As Assistant Majority Leader of the Senate, DiDomenico was able to secure a number of amendments providing additional funding for his local communities. In total, the Senator secured an additional $375,000 for the Everett community:
- $75,000 for a youth social worker in the Everett Public Schools.
- $75,000 to support music programming in the Everett Public Schools.
- $50,000 for access to technology for Everett students.
- $50,000 for a Museum of Science Engineering Program in Everett and Cambridge.
- $50,000 for upgrades to the Appleton Street Park in Everett.
- $75,000 for Cambridge Health Alliance to increase access to office-based opioid treatment services in Everett.
This budget also invests in programs and advances policies to encourage self-sufficiency and economic mobility for low income families, providing them with the tools to secure their essential needs and develop skills to join the workforce. Policy changes include:
- Sen. DiDomenico’s bill to eliminate the family cap – a failed and outdated policy that denies Department of Transitional Assistance benefits to children conceived while the family was receiving assistance.
- An increase in the child clothing allowance to $350 per child – a $50 per child increase over FY18- to help families secure their basic needs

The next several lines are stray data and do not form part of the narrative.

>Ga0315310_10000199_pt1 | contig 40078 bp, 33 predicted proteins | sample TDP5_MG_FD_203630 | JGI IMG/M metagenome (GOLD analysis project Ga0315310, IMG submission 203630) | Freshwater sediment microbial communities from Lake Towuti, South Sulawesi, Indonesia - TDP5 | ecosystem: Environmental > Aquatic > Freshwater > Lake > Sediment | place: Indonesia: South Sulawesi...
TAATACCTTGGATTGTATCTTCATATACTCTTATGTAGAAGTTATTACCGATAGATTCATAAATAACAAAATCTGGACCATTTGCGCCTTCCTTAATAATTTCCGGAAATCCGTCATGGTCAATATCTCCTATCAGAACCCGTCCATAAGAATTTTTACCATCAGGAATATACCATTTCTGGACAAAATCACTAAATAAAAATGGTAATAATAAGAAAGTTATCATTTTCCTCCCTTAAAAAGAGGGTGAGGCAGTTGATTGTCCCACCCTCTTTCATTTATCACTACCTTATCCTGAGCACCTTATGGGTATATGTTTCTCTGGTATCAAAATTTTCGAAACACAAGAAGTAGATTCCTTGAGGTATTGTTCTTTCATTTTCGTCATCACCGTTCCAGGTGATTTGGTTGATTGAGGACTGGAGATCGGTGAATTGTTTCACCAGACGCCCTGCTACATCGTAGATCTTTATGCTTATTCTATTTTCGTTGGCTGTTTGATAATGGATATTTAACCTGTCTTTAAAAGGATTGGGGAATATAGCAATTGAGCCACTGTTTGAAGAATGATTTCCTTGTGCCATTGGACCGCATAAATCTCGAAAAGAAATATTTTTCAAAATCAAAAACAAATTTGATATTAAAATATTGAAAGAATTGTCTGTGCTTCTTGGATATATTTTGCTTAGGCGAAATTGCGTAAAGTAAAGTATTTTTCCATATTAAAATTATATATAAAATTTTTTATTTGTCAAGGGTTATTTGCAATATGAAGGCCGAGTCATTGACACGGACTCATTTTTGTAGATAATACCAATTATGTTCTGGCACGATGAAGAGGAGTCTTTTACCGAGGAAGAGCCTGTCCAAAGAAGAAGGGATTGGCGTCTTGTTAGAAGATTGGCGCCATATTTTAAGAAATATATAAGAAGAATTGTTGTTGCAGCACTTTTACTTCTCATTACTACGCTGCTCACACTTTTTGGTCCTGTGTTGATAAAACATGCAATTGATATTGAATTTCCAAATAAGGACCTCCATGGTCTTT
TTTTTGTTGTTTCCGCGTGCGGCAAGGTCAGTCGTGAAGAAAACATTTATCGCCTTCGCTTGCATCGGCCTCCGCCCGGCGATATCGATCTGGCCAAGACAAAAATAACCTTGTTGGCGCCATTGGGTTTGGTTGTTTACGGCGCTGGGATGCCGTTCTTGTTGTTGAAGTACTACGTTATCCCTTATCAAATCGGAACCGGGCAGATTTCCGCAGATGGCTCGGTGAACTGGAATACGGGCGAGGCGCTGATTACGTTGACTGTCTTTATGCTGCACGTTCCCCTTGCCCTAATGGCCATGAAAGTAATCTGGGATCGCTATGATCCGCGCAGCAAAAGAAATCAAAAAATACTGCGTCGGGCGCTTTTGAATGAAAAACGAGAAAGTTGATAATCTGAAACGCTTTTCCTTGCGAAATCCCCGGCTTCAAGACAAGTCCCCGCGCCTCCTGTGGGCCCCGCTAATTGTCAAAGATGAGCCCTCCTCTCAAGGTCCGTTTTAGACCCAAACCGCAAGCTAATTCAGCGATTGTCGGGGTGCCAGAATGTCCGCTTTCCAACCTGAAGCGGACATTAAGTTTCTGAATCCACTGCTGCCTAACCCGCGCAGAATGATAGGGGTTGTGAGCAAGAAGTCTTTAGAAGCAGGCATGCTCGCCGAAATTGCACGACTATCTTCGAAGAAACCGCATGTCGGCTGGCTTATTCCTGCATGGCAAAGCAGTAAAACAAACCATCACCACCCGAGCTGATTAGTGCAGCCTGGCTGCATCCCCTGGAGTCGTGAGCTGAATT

- An increase in the Earned Income Tax Credit (EITC) state match to 30 percent of the federal credit.
Other top priority items for Sen. DiDomenico that were included in the Fiscal Year 2019 Senate Budget and will benefit Everett residents are:
- $3.8 million for the state’s pediatric palliative care network to ensure there is no wait list for these critical services so children and their families have the extra care and support that they need;
- $319.3 million to fully fund the Special Education Circuit Breaker;
- $100 million to reimburse school districts for costs incurred when students leave to attend charter schools;
- $8.7 million for Childcare Resource and Referral Centers to boost salaries and decrease caseloads for caseworkers helping parents, childcare providers, employers and community groups navigate the state’s early education landscape;
- $4 million for Youth-At-Risk Matching grants, including support for YWCAs, YMCAs and Boys & Girls Clubs;
- $33.4 million for adult basic education services to improve access to skills and tools necessary to join the workforce;
- $10.3 million for summer jobs and work-readiness training for at-risk youth;
- $16 million for the Massachusetts Cultural Council to support local arts, culture and creative economy initiatives;
- $16.2 million for local Councils on Aging to strengthen programs and services in senior centers in communities across the state;
- $142.9 million for a range of substance abuse treatment, intervention and recovery support services, including funding to open five new recovery centers; and
- $18.5 million for Residential Assistance for Families in Transition (RAFT), including $3 million to expand eligibility to include persons with disabilities, seniors, unaccompanied youth and individuals.
A Conference Committee will now work out the differences between the Senate budget and the version passed by the House of Representatives in April.
Fiscal Year 2019 begins on July 1, 2018.